The 2013 Masters tournament was controversial and thrilling, producing some magical moments and others that certain individuals may want to forget. It came down to a play off between 32 year-old Adam Scott against the Argentine Angel Cabrera. On paper they shouldn’t have even been contesting for the title – Scott was world number 7 and runner up at the 2012 Open Championship, while Cabrera was ranked some 262 places behind the Aussie and had a highest result of 7th in any Major Championship since his victory at Augusta in 2009.  But something about this course brings out the best in the Argentine and he was agonisingly close to taking the title with a putt that finished less than 30 centimetres away from the hole.

It was a truly special four days of golf that threw up pretty much everything you could ask for from a Major. There were tantrums (namely from Tiger Woods), penalties, sublime shots and lots of balls finding the water – spare a thought for Kevin Na and last year’s winner Bubba Watson, who both took ten shots to complete the par-three twelfth hole after having real troubles negotiating the river in front of the green. But there were also many players who had much more luck, such as Luke Donald and Jason Day who both managed to find the hole when stuck in the bunkers. They may say that they meant to do that and this may be true, but everyone knows that any shots that holes from the bunker has to had some element of luck, no matter how good they are. There were also plenty of similar shots from outside the green to, the most memorable of which came from Italian Matteo Manassero – he was six over par and fighting to make the cut to take part at the weekend when he produced a special shot to eagle the par-five eighth, finding the perfect spot on the green that allowed his chip to spin back and find the cup.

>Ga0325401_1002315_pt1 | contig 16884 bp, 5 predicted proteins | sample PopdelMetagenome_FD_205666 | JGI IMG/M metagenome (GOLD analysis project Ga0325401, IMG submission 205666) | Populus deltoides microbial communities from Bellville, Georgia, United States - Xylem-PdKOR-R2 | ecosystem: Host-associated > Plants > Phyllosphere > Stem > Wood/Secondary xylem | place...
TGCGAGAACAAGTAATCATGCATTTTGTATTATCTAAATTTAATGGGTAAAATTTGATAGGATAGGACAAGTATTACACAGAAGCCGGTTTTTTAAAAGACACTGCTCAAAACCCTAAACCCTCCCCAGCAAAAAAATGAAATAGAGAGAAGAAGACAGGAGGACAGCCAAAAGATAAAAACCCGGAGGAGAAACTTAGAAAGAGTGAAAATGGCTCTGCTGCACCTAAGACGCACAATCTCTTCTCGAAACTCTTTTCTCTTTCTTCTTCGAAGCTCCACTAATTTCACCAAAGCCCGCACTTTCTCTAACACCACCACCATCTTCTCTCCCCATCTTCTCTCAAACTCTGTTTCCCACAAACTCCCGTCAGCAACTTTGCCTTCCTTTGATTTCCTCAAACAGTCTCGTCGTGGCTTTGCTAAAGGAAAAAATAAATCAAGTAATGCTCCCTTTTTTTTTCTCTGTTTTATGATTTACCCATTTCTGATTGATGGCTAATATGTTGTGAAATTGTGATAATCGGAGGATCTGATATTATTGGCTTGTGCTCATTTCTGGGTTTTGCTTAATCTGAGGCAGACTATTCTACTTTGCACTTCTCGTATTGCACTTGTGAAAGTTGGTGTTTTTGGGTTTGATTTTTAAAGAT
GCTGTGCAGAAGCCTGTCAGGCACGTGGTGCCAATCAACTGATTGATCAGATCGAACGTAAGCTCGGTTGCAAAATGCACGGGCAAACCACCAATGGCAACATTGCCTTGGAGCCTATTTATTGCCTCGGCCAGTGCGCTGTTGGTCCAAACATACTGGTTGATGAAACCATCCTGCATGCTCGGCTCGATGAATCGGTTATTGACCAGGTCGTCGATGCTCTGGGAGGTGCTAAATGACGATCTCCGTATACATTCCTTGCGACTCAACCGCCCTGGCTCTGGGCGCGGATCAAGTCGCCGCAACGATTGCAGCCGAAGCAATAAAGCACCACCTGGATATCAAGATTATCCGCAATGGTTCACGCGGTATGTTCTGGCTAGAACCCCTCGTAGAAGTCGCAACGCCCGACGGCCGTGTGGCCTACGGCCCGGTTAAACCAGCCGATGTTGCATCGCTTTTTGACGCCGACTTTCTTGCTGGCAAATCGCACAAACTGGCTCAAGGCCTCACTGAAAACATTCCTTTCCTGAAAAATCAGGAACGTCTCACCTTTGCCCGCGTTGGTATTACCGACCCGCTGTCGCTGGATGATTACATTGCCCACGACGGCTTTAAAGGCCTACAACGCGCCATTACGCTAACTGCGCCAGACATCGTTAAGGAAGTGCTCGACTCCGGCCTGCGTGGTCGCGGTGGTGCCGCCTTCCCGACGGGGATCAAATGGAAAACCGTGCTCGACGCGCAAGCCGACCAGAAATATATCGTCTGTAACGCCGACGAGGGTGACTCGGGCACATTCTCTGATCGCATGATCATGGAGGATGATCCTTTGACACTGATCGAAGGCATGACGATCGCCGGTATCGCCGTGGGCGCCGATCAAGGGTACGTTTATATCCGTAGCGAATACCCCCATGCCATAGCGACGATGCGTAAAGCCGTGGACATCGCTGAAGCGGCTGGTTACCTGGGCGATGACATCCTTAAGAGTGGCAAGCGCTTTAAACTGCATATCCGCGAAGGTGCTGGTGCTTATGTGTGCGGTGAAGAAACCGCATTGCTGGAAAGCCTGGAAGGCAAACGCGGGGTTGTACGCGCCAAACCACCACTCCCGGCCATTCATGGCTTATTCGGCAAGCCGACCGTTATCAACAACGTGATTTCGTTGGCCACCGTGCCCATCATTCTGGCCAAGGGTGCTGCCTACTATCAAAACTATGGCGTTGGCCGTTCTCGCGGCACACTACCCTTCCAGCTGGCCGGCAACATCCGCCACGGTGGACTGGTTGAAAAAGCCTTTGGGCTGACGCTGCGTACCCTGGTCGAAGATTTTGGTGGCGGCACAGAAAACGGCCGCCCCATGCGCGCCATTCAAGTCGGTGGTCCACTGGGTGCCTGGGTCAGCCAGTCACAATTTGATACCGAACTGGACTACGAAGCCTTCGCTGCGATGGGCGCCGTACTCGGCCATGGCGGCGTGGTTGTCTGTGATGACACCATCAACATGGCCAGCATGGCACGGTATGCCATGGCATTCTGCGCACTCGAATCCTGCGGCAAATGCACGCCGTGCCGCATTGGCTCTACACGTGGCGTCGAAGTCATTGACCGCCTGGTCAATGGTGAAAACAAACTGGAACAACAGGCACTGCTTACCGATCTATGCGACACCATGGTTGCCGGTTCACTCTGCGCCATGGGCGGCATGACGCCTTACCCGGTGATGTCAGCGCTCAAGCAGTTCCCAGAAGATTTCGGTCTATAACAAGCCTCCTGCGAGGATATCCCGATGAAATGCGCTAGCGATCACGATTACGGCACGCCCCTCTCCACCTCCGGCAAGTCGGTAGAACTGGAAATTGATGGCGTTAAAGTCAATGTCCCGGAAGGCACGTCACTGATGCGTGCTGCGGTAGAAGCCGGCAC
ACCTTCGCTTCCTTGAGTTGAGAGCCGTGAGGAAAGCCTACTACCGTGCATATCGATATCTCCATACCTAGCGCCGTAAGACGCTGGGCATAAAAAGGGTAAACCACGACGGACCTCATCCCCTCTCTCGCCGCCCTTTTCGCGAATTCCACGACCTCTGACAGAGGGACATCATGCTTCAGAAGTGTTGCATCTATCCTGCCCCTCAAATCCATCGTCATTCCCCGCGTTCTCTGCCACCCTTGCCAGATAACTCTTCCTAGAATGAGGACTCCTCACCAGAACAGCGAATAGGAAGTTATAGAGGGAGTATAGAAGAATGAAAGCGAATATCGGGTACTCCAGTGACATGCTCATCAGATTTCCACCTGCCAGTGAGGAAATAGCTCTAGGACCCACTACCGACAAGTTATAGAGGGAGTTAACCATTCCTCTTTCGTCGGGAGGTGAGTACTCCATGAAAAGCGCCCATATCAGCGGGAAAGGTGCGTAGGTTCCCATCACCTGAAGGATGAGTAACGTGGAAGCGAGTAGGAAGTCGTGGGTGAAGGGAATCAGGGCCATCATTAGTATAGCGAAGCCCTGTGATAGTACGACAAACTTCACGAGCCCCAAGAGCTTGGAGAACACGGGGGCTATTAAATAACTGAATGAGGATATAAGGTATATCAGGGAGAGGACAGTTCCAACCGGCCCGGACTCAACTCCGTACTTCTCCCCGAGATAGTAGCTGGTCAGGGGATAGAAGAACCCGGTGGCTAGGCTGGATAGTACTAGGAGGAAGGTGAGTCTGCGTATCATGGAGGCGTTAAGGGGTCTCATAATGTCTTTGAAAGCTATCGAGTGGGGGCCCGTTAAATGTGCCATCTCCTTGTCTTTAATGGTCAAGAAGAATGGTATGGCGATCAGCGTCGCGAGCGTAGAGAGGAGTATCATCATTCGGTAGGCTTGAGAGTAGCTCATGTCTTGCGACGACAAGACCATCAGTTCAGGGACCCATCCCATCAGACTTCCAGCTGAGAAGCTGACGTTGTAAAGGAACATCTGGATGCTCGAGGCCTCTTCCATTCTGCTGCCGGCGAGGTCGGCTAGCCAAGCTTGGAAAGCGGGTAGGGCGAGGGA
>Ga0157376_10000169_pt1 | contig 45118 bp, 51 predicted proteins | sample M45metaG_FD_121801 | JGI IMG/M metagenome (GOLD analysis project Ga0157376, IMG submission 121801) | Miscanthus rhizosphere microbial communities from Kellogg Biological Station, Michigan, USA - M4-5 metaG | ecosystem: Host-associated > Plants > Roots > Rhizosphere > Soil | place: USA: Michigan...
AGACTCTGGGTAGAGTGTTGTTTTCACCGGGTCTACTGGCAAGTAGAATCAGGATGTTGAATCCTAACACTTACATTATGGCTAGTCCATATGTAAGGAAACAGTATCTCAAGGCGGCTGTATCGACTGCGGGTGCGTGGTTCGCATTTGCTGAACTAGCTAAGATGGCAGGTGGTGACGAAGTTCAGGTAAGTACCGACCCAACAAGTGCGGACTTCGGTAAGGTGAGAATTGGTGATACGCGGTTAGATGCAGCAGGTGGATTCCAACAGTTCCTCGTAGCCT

One man who may be cursing his luck more than most, however, is Woods. Having reclaimed the number 1 spot in the world rankings in the lead up to the tournament, there was a huge buzz about the possibility ofthe four-time Masters winner claiming his 15th Major. He played solidly, if not spectacularly, throughout the tournament and was at one point leading alongside Day on the second day before throwing the lead away, including finding the water at the 15th which led to a bogey, and finished three shots behind going into the weekend. But this was to be later increased to five shots after he was given a two-shot penalty for signing an incorrect scorecard. Basically, when he took the shot at the 15th again after finding the lake he dropped the ball two yards behind the original starting position, which should have incurred an addition of a further two shots to the bogey he had already made at the hole. This would have meant he would have scored a triple bogey but this wasn’t marked on the card, as Woods didn’t think it had to be. Normally an incorrect scorecard would lead to disqualification but the officials didn’t feel that was necessary seeing as it was clear to them Woods had no intention of breaking the rules. This spurred him on to play even better golf but the gap was just too big to bridge and he had to settle for equal fifth place overall.